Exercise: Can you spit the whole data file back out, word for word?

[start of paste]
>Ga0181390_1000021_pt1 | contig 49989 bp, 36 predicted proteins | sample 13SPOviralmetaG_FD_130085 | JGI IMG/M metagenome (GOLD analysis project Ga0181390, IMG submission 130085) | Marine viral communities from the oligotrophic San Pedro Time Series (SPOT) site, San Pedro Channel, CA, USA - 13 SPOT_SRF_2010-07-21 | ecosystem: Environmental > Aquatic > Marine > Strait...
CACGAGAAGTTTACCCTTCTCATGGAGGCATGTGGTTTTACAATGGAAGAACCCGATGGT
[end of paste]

>Ga0181390_1000021_pt1 | contig 49989 bp, 36 predicted proteins | sample 13SPOviralmetaG_FD_130085 | JGI IMG/M metagenome (GOLD analysis project Ga0181390, IMG submission 130085) | Marine viral communities from the oligotrophic San Pedro Time Series (SPOT) site, San Pedro Channel, CA, USA - 13 SPOT_SRF_2010-07-21 | ecosystem: Environmental > Aquatic > Marine > Strait...
CACGAGAAGTTTACCCTTCTCATGGAGGCATGTGGTTTTACAATGGAAGAACCCGATGGT